August 2016
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TRANSFORMING STEREOTYPES, CLASSISM, RACISM, AND MISOGYNY THROUGH BLOGS
Kendra Staley, Universidad del Norte, Barranquilla, Colombia

Introduction: Context and Methodology

Teaching intercultural communications (IC) is rewarding, albeit challenging, when working with English language learners (ELLs). While this course provides limitless topics to explore, it can also be rife with stereotypes. Using social media is beneficial in transforming misogyny, racism, classism, and stereotypes.

Activities mentioned in this article were created for an IC course at the Instituto de Idiomas at the Universidad del Norte (Uninorte) in Barranquilla, Colombia. This particular course is the capstone undergraduate English class with students exiting the program with a B2 proficiency level on the Common European Framework of Reference. In order to graduate, all ELLs are required to take English classes. This IC course combines language teaching, including all four skills; grammar; and vocabulary with content-based material. Students are typically 16–20 years of age, with many coming from wealthy families.

The use of social media is interwoven throughout this IC course in order to foster critical thinking, challenge perceptions, and engage interest. Activities are carefully scaffolded to ensure comprehension and active participation. First, learners read excerpts of authentic material as homework; second, they watch related videos. For both activities, students complete comprehension questions and participate in small group discussions. Third, additional homework is assigned with varied input synthesized from responses posted on class blogs related to these topics; students then are required to comment on each other’s blog posts to encourage online discussion. The class blogs promote learner autonomy and enable students to enhance course work with social media. (Refer to these class blogs for further information: 2013 and 2014.) Fourth, students create videos about aspects of Colombian culture they are most proud of, resulting in their actively claiming the English language as their own.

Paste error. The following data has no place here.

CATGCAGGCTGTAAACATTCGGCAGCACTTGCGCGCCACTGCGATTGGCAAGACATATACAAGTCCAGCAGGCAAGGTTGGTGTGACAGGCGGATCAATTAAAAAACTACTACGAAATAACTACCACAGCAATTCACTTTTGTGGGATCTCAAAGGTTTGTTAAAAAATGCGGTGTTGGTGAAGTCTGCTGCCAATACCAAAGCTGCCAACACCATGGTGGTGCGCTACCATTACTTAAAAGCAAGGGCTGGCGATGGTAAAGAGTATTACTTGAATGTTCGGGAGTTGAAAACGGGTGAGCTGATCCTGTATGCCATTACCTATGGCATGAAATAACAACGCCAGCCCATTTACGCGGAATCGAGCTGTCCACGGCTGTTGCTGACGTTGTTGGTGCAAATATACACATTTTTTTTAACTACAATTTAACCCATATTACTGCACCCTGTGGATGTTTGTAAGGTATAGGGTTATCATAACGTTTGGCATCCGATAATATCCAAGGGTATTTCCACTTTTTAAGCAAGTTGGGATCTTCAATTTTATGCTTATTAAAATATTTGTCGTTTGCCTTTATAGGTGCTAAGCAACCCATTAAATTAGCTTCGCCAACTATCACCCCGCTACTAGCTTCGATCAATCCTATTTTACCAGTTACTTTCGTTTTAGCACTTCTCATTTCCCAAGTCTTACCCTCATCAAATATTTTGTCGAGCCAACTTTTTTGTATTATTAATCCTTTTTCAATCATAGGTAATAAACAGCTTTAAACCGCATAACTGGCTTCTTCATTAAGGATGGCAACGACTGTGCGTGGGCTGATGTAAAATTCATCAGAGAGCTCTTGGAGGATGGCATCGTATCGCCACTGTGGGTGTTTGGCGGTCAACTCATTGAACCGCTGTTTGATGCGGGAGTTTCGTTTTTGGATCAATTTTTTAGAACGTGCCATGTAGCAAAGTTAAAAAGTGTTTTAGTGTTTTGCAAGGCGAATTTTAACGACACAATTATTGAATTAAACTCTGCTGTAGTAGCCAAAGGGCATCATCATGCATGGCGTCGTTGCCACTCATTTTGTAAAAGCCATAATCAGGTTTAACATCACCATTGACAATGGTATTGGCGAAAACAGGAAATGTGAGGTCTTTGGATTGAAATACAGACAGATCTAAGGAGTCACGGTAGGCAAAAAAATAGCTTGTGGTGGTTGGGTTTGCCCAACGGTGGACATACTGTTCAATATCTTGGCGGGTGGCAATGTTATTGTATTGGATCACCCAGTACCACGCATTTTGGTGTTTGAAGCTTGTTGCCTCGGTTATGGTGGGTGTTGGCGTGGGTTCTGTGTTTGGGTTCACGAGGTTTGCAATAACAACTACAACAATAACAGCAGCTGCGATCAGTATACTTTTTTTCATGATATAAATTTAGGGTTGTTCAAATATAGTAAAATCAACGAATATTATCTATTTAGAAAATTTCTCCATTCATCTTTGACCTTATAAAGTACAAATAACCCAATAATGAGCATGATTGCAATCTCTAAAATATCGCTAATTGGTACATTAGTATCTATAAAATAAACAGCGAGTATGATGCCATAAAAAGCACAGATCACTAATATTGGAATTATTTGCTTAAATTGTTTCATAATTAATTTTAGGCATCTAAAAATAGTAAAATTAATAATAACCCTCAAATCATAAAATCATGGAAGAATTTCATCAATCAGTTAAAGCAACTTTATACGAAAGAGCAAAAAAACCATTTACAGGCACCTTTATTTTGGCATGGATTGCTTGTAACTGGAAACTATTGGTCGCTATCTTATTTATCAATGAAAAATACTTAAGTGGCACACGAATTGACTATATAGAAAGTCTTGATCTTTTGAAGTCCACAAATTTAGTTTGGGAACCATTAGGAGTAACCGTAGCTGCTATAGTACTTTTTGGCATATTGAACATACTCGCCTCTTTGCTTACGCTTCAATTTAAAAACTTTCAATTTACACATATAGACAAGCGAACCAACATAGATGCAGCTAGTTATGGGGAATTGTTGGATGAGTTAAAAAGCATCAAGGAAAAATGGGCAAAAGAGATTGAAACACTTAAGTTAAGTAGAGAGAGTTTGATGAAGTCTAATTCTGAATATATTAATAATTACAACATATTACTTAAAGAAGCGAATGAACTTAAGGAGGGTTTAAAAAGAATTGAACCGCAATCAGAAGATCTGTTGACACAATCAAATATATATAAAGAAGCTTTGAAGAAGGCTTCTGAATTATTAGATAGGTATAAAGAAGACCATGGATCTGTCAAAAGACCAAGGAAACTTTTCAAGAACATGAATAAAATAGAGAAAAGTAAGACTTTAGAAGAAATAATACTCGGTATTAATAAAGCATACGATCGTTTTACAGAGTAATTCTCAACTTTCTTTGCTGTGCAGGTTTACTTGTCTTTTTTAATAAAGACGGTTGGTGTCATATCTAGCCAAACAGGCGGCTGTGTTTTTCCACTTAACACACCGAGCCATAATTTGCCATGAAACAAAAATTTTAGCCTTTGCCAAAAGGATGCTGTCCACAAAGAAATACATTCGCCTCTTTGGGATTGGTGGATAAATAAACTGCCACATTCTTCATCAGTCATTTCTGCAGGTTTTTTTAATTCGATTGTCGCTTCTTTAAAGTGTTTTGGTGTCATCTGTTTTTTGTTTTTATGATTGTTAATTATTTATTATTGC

Theoretical Framework: Intercultural Communications, Social Media, and Language Ownership

The use of social media within IC courses gives students the means to deconstruct socially-created categories within their own communities as well as globally. In IC courses,

EFL students will benefit by gaining solid knowledge of the different world cultures, and they must also develop the ability to compare their native culture to other cultures, to evaluate critically and interpret the results of such comparisons, and to apply this knowledge successfully in both verbal and non-verbal communication… Intensive intercultural education seems to be a good way to teach students what tolerance, acceptance, understanding, and respect mean (Irimia, 2012, p. 326).

Clearly, as educators, we want our students to have these higher order thinking skills along with compassion and empathy. Social media offers a platform for students first to learn about other cultures and then to use this same platform to educate others about themselves. Essentially, the use of social media within IC courses encourages mutual understanding and respect across physical and virtual borders (Jia, 2015).

An important aspect of IC courses is questioning power dynamics and privilege (Abu Alyan, 2011). If learners come from a country with a history of colonization or imperialism, there can be resistance to learning that specific foreign language. While most of my students consider English useful as a global language, there is criticism of the United States’s economic and political influence throughout the Americas. A way to respond to this is to transform English language learning from an imperialistic force into a tool for ELLs to teach others about their own cultures and to learn about other countries—not just dominant countries (Cates, 2016). For example, within this course, students begin by analyzing misogyny in Somalia, racism in Latin America, classism in Kenya, and stereotypes in Korea; then, they compare these issues to their own cultural context: the Caribbean coast of Colombia.

Activities and Student Response

Learners analyze socially constructed categories like gender, race, and class, as well as stereotypes. To reflect on misogyny, for homework, on the class blog, students watch a Ted Talk, “Mother and Daughter Doctor-Heroes,” detailing the lives of three Somali doctors (a mother and her two daughters) in a refugee camp. Aside from describing the logistics of running the camp, school, and clinic, these women also address domestic violence, such as forbidding men to beat their wives, and talk about the strong role of women within the camp and society. Students respond to the video and comment on classmates’ posts.

In terms of race, many Colombians are multiracial, with European, African, and indigenous backgrounds. Many of my students claimed that being a multiracial country meant that they could not be racist against AfroColombians. With this in mind, I found Al Jazeera videos from their series Race and Racism in Latin America: “Skin Color in the Dominican Republic,” “Racism in Brazil: Diverse Society Struggles for Harmony,” and “Racism in Ecuador: Minority Community Feels Marginalized.” After viewing these in class and answering comprehension questions, about half the students admitted that there is racism against AfroLatinos, but claimed it is not as bad in Colombia. This reaction is natural, as we often want to protect our self-images by pointing out the faults of others.